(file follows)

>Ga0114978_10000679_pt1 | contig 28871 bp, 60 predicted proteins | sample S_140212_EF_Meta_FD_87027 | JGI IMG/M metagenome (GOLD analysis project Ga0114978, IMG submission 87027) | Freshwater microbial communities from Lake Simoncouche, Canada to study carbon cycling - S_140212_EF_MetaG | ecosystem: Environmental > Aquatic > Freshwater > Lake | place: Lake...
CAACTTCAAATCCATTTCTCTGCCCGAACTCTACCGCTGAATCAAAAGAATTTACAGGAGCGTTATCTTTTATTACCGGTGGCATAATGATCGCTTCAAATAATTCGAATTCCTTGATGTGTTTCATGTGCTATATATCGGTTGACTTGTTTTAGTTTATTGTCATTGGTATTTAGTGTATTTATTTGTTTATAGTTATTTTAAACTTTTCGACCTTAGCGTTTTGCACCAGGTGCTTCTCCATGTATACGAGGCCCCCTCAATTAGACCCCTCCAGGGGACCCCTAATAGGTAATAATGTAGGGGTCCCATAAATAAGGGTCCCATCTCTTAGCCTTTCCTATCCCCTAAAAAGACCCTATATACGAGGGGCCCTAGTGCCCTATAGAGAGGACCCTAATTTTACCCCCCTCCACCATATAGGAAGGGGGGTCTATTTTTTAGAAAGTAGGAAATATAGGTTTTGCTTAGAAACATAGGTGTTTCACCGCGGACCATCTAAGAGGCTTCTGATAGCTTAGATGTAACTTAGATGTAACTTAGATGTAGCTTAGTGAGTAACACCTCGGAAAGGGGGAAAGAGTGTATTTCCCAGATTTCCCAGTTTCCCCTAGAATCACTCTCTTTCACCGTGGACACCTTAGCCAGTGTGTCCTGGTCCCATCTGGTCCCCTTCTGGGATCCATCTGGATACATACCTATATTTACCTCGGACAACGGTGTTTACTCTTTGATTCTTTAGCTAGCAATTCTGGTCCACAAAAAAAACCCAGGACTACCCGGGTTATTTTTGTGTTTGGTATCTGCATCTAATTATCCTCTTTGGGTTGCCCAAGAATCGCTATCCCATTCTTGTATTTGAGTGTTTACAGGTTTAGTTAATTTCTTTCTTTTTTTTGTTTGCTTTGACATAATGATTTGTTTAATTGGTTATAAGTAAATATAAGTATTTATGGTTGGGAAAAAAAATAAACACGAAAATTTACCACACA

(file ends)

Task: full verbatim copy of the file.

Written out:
>Ga0114978_10000679_pt1 | contig 28871 bp, 60 predicted proteins | sample S_140212_EF_Meta_FD_87027 | JGI IMG/M metagenome (GOLD analysis project Ga0114978, IMG submission 87027) | Freshwater microbial communities from Lake Simoncouche, Canada to study carbon cycling - S_140212_EF_MetaG | ecosystem: Environmental > Aquatic > Freshwater > Lake | place: Lake...
CAACTTCAAATCCATTTCTCTGCCCGAACTCTACCGCTGAATCAAAAGAATTTACAGGAGCGTTATCTTTTATTACCGGTGGCATAATGATCGCTTCAAATAATTCGAATTCCTTGATGTGTTTCATGTGCTATATATCGGTTGACTTGTTTTAGTTTATTGTCATTGGTATTTAGTGTATTTATTTGTTTATAGTTATTTTAAACTTTTCGACCTTAGCGTTTTGCACCAGGTGCTTCTCCATGTATACGAGGCCCCCTCAATTAGACCCCTCCAGGGGACCCCTAATAGGTAATAATGTAGGGGTCCCATAAATAAGGGTCCCATCTCTTAGCCTTTCCTATCCCCTAAAAAGACCCTATATACGAGGGGCCCTAGTGCCCTATAGAGAGGACCCTAATTTTACCCCCCTCCACCATATAGGAAGGGGGGTCTATTTTTTAGAAAGTAGGAAATATAGGTTTTGCTTAGAAACATAGGTGTTTCACCGCGGACCATCTAAGAGGCTTCTGATAGCTTAGATGTAACTTAGATGTAACTTAGATGTAGCTTAGTGAGTAACACCTCGGAAAGGGGGAAAGAGTGTATTTCCCAGATTTCCCAGTTTCCCCTAGAATCACTCTCTTTCACCGTGGACACCTTAGCCAGTGTGTCCTGGTCCCATCTGGTCCCCTTCTGGGATCCATCTGGATACATACCTATATTTACCTCGGACAACGGTGTTTACTCTTTGATTCTTTAGCTAGCAATTCTGGTCCACAAAAAAAACCCAGGACTACCCGGGTTATTTTTGTGTTTGGTATCTGCATCTAATTATCCTCTTTGGGTTGCCCAAGAATCGCTATCCCATTCTTGTATTTGAGTGTTTACAGGTTTAGTTAATTTCTTTCTTTTTTTTGTTTGCTTTGACATAATGATTTGTTTAATTGGTTATAAGTAAATATAAGTATTTATGGTTGGGAAAAAAAATAAACACGAAAATTTACCACACA